The Painful Purple Digit: An Alarming Complication of Candida albicans Antigen Treatment of Recalcitrant Warts

Marissa Perman; J. Barton Sterling; Anthony Gaspari


Dermatitis. 2005;16(1):38-40. 

In This Article

Abstract and Introduction

Candida albicans ( CA ) antigen immunotherapy for recalcitrant warts is a novel treatment that has had much success in the recent past. Although several side effects are well documented in the literature, we report a new adverse reaction to CA antigen immunotherapy for verruca vulgaris of the distal fingertip. Our patient received an intradermal injection of CA antigen solution into periungual warts located on the distal left thumb and distal subungual area of the left index finger. Within 24 hours, the patient reported pain, edema, and a purple hue to only the index finger. Incision of the finger demonstrated no hematoma or compartment syndrome. Although the etiology is unknown, we believe the condition was most likely due to edema and vascular compromise secondary to a vigorous delayed-type hypersensitivity reaction, possibly leading to cyanosis of the distal index finger. We report this case to make physicians who use intralesional CA antigen aware of a new possible complication at this anatomic location.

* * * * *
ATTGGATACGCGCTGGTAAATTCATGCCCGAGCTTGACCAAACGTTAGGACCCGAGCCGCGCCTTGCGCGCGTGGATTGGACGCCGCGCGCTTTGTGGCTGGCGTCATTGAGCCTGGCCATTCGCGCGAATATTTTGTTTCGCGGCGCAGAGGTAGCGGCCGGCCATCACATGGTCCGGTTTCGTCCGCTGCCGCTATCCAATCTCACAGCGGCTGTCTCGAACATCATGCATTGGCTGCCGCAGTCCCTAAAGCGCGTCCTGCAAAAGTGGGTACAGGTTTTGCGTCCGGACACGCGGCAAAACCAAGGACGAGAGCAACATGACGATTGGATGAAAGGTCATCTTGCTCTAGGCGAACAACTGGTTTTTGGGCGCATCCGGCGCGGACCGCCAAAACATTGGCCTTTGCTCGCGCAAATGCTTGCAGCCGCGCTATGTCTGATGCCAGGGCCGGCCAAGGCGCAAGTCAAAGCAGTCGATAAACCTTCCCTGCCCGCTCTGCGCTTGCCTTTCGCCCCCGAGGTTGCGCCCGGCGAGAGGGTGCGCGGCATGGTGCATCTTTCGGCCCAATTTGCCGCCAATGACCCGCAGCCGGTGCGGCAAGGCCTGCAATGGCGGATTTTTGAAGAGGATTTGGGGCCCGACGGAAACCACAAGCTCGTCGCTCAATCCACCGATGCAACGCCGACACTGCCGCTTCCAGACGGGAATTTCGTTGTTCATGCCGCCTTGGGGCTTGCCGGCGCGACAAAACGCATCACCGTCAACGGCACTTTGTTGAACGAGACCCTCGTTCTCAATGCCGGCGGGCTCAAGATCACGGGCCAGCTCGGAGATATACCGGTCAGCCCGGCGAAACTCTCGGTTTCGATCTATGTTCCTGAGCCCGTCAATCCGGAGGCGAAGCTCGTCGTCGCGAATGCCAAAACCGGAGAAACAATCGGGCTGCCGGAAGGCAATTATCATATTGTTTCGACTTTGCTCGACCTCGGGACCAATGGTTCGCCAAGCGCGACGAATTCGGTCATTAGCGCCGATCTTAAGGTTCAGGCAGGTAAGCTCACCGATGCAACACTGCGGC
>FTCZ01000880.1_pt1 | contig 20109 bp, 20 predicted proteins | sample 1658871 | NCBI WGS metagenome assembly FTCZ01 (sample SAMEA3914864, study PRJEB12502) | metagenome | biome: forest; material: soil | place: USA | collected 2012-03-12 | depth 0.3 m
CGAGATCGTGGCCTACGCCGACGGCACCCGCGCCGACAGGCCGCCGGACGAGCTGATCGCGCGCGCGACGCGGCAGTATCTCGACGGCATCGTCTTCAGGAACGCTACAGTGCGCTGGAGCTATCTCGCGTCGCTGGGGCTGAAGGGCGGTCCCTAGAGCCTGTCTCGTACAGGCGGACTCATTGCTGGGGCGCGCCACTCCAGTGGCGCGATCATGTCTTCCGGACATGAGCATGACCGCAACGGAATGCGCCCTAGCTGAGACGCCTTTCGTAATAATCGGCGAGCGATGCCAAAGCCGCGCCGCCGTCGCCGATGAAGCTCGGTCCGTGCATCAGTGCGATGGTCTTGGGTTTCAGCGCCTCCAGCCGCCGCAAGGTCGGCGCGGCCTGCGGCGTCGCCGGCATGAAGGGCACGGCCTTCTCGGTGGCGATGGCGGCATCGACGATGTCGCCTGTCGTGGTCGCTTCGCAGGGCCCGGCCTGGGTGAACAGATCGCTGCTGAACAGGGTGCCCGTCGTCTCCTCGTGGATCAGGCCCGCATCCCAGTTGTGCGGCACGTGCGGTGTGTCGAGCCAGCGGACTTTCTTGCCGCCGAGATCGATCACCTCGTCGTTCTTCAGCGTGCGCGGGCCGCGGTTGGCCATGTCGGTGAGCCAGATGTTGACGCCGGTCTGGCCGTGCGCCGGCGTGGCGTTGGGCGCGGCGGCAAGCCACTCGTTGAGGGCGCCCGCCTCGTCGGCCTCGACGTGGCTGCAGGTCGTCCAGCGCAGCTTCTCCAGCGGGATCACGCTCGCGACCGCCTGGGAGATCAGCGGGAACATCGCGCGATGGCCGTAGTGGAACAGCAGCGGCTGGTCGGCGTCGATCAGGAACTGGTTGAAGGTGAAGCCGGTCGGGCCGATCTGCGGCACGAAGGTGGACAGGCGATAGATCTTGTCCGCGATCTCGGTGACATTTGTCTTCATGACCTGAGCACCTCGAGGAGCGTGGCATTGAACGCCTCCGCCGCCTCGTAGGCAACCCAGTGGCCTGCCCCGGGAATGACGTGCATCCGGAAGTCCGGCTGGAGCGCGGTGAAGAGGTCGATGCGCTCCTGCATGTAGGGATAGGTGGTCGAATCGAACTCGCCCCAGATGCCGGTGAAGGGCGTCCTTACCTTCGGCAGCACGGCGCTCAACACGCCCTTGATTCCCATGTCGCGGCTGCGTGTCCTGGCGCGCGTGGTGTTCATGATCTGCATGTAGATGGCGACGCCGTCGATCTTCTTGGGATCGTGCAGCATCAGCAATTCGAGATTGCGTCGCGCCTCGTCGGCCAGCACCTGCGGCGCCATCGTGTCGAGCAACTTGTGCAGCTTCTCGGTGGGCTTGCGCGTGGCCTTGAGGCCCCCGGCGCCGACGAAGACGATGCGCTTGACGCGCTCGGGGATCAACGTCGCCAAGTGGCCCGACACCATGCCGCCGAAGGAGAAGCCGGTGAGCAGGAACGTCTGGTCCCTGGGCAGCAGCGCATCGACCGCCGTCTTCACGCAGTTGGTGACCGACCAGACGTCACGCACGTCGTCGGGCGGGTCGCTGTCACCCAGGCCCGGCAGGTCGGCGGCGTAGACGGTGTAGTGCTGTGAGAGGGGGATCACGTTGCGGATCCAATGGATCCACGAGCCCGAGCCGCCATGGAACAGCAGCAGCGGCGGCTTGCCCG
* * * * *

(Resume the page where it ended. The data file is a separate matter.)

The use of immunotherapy to treat human papillomavirus (HPV) infection is currently on the rise. We describe a complication of Candida albicans (CA) antigen treatment of verruca vulgaris in the subungual area of the distal fingertip.


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